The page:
Transgender military service members make a statement at the VMAs


(Pic: GLAAD / Instagram)

Six transgender military service members mingled with the stars at Sunday’s 2017 MTV Video Music Awards to speak out about President’s Tump’s discriminatory transgender military ban.

Active soldiers Sterling James Crutcher, Logan Ireland, Jennifer Peace and Akira Wyatt, and veterans Laila Ireland and Brynn Tannehill walked the red carpet, posed for pictures with celebrities and were interviewed by the media.

MTV invited the service members to the glamorous event after Trump signed an order on Friday formally ordering the US military to no longer accept transgender men and women as recruits.

MTV President Chris McCarthy said in a statement: “Any patriot who is putting their own life at risk to fight for our freedom and stands for equality is a hero at MTV, and to young people everywhere.”

There were initially concerns that the military would not allow currently serving personnel to participate, but they were cleared to do so “in a personal capacity”.

Except for Former Navy Lt. Commander Brynn Tannehill, who served from 2000 to 2008, the group wore black t-shirts that stated which branch of the military they were from.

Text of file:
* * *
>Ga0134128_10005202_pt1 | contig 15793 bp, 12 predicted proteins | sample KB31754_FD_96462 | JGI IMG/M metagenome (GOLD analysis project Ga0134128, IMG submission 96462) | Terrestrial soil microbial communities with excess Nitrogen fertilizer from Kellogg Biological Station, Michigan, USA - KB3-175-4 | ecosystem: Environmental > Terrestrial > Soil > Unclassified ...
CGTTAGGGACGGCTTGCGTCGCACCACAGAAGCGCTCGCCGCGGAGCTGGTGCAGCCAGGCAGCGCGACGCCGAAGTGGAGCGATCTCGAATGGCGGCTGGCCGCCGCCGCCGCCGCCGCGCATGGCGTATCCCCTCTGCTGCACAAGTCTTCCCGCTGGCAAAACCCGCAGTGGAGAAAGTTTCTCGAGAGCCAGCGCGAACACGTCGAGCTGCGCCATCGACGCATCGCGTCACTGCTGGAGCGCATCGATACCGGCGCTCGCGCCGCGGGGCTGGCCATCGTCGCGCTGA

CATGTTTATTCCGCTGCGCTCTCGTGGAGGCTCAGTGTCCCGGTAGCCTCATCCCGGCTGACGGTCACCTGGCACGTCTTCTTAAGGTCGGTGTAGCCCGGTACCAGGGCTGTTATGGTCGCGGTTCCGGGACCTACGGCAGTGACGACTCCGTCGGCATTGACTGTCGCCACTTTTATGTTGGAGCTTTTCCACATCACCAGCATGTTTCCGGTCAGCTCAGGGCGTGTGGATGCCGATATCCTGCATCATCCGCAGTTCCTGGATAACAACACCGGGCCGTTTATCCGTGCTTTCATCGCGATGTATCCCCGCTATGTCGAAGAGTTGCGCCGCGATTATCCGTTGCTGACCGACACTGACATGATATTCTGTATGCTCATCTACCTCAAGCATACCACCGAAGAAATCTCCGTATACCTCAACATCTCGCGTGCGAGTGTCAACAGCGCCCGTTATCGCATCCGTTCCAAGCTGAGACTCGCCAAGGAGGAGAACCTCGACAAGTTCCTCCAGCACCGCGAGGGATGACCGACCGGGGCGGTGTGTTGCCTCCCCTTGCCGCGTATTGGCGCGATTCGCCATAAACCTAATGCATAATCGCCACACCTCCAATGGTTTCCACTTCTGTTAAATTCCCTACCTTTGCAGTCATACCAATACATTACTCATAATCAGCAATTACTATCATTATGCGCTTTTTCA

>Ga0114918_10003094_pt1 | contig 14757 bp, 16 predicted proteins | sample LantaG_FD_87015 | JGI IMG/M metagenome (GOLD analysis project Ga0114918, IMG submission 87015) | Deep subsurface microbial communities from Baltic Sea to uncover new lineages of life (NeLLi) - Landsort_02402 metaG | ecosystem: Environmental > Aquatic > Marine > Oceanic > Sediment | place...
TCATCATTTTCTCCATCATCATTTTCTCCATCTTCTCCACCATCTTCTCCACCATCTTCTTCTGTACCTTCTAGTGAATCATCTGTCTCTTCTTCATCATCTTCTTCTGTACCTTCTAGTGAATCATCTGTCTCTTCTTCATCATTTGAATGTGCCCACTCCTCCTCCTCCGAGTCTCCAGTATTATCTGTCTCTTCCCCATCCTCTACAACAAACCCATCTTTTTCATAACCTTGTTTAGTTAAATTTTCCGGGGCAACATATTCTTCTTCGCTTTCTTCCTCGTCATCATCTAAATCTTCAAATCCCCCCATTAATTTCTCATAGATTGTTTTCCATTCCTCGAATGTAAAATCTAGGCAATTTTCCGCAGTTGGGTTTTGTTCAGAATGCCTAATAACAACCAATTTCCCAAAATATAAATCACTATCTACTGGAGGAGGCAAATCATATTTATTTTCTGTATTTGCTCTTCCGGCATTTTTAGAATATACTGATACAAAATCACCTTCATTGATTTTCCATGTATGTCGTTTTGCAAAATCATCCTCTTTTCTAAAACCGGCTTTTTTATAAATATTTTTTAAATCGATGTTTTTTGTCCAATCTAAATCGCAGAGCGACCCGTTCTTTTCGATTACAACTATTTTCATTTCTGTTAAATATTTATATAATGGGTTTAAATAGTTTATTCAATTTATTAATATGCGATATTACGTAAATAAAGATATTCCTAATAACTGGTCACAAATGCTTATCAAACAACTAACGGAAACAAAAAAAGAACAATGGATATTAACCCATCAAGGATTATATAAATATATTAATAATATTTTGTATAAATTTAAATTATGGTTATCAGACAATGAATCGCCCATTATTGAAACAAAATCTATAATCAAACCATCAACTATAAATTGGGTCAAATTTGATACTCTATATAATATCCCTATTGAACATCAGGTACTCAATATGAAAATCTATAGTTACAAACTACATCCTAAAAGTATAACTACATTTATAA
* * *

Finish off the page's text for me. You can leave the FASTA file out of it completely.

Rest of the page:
Peace, a Captain in the US Army, told MTV at the awards, that it was important for them to attend to help “put a face” to the issue. “All we want is to be treated like everyone else… based solely on our performance”.

She added: “It doesn’t matter who you are. Our nation is only safe if we have the best and brightest in the country serving our military. If you’re willing to serve our country and you’re among the most qualified in the nation you should be welcomed in the United States Armed Forces, just like everyone else.”

Sarah Kate Ellis, President and CEO of LGBTQ media lobby group GLAAD, praised MTV for their invitation to the military staff members. “MTV continues to be a pioneer and fierce advocate for the LGBTQ community by giving one of the most visible platforms to voices that need to be heard,” she said.

Trump’s order not only bans the military from accepting transgender recruits but also puts an end to it funding any “sex reassignment surgical procedures”.

The fate of already enlisted transgender personnel remains unclear; Trump told military chiefs that they must make a decision on whether or not they should be fired.

According to the Williams Institute, there are an estimated 15,500 actively serving transgender members of the US military, making the Department of Defense the largest employer of transgender people in America.

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